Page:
For comparison, Sheffield’s numbers tell us that Wednesday and United get 4.7%.

So where do Newcastle United, this one-club-city of football crazed fanatics sit in this calculation?

Our restrictive, sold out, 52,405 seater stadium has us drawing only 3.15% of our Metropolitan Population of 1.65 million.

If we scaled that up to the same as Sheffield (and why wouldn’t we?) we would be drawing crowds of 77,550 for our home games.

Obviously these numbers provide a pretty rough baseline and ignore a number of facts, such as;

Population demographics differ from region to region.

Liverpool, Everton, Man U and City are playing to sell out home crowds, so much like us, attendance is restricted and could be higher.

The capacity of a club’s stadium includes away fans.

Figures for cities closer together such as Manchester, Liverpool, Sheffield, Leeds etc, like London, will be skewed by other clubs, with fans being shared with the likes of Burnley, Bradford, Huddersfield, Blackburn, Preston.

When you are successful you will pull in fans from further afield.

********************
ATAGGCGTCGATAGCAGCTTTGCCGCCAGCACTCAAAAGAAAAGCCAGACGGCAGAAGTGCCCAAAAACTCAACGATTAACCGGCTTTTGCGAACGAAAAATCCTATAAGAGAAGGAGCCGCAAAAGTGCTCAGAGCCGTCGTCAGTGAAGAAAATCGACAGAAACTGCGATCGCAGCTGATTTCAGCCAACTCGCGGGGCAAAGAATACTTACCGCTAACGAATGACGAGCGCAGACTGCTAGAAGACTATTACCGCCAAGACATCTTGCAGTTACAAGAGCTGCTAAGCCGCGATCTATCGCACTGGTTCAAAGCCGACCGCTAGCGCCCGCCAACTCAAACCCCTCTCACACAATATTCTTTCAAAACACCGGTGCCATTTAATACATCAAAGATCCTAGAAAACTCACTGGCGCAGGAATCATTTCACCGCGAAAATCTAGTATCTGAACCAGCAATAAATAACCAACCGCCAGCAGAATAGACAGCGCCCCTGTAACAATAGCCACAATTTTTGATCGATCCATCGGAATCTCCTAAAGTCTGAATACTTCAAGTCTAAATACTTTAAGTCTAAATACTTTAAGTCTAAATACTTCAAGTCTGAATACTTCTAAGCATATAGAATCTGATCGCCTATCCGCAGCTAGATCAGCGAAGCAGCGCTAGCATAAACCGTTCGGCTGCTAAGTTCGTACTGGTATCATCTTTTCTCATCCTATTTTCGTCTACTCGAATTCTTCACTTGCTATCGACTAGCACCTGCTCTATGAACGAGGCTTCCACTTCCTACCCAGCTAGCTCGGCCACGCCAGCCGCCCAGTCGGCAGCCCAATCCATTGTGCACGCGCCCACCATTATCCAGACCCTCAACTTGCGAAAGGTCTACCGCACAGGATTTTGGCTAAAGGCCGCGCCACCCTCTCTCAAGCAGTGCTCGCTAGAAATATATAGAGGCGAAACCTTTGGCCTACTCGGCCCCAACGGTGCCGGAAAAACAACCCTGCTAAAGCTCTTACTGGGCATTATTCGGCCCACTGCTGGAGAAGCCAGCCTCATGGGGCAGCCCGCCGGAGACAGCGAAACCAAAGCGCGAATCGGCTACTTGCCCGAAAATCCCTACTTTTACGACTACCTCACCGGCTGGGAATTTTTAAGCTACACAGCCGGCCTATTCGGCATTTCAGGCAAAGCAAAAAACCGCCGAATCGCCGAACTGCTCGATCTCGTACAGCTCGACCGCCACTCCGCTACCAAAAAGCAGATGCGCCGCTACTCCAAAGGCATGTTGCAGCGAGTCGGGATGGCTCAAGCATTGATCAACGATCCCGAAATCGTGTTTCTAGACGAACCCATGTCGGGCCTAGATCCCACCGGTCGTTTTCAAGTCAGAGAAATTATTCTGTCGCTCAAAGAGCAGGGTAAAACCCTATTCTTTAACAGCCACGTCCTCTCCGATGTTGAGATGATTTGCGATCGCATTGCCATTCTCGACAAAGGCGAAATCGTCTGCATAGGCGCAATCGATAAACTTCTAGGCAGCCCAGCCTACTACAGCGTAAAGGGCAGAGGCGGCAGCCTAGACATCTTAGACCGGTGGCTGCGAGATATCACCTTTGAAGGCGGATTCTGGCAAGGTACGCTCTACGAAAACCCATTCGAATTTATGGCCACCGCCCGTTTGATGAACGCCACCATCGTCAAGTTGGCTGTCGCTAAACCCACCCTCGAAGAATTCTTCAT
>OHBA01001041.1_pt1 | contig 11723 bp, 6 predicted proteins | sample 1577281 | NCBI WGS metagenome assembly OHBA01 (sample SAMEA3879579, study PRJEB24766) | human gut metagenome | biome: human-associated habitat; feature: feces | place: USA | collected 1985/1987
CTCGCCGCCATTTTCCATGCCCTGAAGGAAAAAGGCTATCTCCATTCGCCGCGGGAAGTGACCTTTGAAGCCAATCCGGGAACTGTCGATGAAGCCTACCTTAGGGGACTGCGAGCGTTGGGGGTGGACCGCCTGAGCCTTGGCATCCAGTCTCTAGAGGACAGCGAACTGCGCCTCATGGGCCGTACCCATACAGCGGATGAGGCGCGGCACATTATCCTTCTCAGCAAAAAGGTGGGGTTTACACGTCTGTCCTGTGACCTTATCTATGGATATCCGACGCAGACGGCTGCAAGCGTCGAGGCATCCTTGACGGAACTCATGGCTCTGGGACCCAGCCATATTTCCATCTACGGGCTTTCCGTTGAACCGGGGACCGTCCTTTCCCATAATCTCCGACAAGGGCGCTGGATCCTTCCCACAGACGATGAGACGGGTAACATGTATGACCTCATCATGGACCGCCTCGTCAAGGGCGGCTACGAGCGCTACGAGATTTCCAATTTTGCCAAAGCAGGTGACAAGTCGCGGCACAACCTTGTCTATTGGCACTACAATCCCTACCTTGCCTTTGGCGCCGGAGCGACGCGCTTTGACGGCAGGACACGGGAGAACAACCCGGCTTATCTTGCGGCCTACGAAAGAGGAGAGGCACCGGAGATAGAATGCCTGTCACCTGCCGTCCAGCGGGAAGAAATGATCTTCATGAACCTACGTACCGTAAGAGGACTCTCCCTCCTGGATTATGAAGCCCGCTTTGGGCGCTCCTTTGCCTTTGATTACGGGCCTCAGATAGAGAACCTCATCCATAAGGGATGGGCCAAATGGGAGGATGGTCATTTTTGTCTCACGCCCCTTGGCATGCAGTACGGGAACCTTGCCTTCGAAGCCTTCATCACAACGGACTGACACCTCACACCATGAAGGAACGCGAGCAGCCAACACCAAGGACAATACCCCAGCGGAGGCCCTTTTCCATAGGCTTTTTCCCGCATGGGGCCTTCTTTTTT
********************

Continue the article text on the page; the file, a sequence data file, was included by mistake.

While this is hardly a scientific study, there’s enough information in the numbers to suggest that we should be looking to cater for 80,000 fans, which coincidentally ties in nicely with last year’s average, plus 30,000 queueing online for season tickets.

Newcastle United FansCan St James’ Park be expanded to cover that? Possibly, but it would have to be pulled down and rebuilt in stages with a multi-tier cantilever design, and would be almost completely unrecognisable when it was finished. Plus of course, while this was happening we’d be playing maybe five or six seasons at a significantly reduced capacity to allow the work to be done.

Naah! I think we just have to accept that if we want to move forward there’s a new stadium on the horizon, or maybe just over the horizon, out of town.